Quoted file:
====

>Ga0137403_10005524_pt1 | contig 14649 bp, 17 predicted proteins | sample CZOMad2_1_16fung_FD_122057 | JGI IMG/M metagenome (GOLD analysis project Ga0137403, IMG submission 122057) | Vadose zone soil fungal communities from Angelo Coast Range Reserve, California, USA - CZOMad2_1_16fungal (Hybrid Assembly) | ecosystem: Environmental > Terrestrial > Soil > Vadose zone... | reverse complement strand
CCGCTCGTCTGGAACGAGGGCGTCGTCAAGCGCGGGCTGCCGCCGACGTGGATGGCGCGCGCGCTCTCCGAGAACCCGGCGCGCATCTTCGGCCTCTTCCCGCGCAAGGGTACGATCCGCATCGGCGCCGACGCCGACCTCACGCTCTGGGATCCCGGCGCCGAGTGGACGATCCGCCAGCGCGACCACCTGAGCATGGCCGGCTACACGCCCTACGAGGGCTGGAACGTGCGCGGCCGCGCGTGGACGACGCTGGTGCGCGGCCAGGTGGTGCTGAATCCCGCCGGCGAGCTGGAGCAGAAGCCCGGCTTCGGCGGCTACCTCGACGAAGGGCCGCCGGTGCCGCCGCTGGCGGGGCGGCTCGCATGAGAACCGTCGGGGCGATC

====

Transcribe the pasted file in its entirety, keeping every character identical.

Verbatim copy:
>Ga0137403_10005524_pt1 | contig 14649 bp, 17 predicted proteins | sample CZOMad2_1_16fung_FD_122057 | JGI IMG/M metagenome (GOLD analysis project Ga0137403, IMG submission 122057) | Vadose zone soil fungal communities from Angelo Coast Range Reserve, California, USA - CZOMad2_1_16fungal (Hybrid Assembly) | ecosystem: Environmental > Terrestrial > Soil > Vadose zone... | reverse complement strand
CCGCTCGTCTGGAACGAGGGCGTCGTCAAGCGCGGGCTGCCGCCGACGTGGATGGCGCGCGCGCTCTCCGAGAACCCGGCGCGCATCTTCGGCCTCTTCCCGCGCAAGGGTACGATCCGCATCGGCGCCGACGCCGACCTCACGCTCTGGGATCCCGGCGCCGAGTGGACGATCCGCCAGCGCGACCACCTGAGCATGGCCGGCTACACGCCCTACGAGGGCTGGAACGTGCGCGGCCGCGCGTGGACGACGCTGGTGCGCGGCCAGGTGGTGCTGAATCCCGCCGGCGAGCTGGAGCAGAAGCCCGGCTTCGGCGGCTACCTCGACGAAGGGCCGCCGGTGCCGCCGCTGGCGGGGCGGCTCGCATGAGAACCGTCGGGGCGATC